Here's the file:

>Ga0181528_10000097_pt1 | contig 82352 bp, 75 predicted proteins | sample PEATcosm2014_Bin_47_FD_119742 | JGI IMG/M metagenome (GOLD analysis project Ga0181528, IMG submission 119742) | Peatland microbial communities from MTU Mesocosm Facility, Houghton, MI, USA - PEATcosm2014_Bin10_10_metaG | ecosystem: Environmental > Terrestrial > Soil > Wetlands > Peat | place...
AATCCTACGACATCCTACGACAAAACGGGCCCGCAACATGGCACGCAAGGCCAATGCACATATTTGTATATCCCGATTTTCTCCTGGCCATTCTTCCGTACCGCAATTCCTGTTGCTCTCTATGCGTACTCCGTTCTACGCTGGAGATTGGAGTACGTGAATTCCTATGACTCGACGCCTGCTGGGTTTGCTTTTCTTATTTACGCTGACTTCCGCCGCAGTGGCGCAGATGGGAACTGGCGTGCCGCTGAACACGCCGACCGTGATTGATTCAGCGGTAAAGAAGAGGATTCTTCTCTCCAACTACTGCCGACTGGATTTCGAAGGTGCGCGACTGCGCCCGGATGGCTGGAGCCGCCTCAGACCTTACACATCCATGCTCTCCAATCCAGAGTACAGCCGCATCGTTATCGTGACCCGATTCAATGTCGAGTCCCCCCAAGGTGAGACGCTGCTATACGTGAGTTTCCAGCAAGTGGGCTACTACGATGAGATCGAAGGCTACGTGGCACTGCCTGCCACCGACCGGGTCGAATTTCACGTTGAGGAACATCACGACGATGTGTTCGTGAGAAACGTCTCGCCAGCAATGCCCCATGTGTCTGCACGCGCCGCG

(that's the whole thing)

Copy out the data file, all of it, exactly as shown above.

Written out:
>Ga0181528_10000097_pt1 | contig 82352 bp, 75 predicted proteins | sample PEATcosm2014_Bin_47_FD_119742 | JGI IMG/M metagenome (GOLD analysis project Ga0181528, IMG submission 119742) | Peatland microbial communities from MTU Mesocosm Facility, Houghton, MI, USA - PEATcosm2014_Bin10_10_metaG | ecosystem: Environmental > Terrestrial > Soil > Wetlands > Peat | place...
AATCCTACGACATCCTACGACAAAACGGGCCCGCAACATGGCACGCAAGGCCAATGCACATATTTGTATATCCCGATTTTCTCCTGGCCATTCTTCCGTACCGCAATTCCTGTTGCTCTCTATGCGTACTCCGTTCTACGCTGGAGATTGGAGTACGTGAATTCCTATGACTCGACGCCTGCTGGGTTTGCTTTTCTTATTTACGCTGACTTCCGCCGCAGTGGCGCAGATGGGAACTGGCGTGCCGCTGAACACGCCGACCGTGATTGATTCAGCGGTAAAGAAGAGGATTCTTCTCTCCAACTACTGCCGACTGGATTTCGAAGGTGCGCGACTGCGCCCGGATGGCTGGAGCCGCCTCAGACCTTACACATCCATGCTCTCCAATCCAGAGTACAGCCGCATCGTTATCGTGACCCGATTCAATGTCGAGTCCCCCCAAGGTGAGACGCTGCTATACGTGAGTTTCCAGCAAGTGGGCTACTACGATGAGATCGAAGGCTACGTGGCACTGCCTGCCACCGACCGGGTCGAATTTCACGTTGAGGAACATCACGACGATGTGTTCGTGAGAAACGTCTCGCCAGCAATGCCCCATGTGTCTGCACGCGCCGCG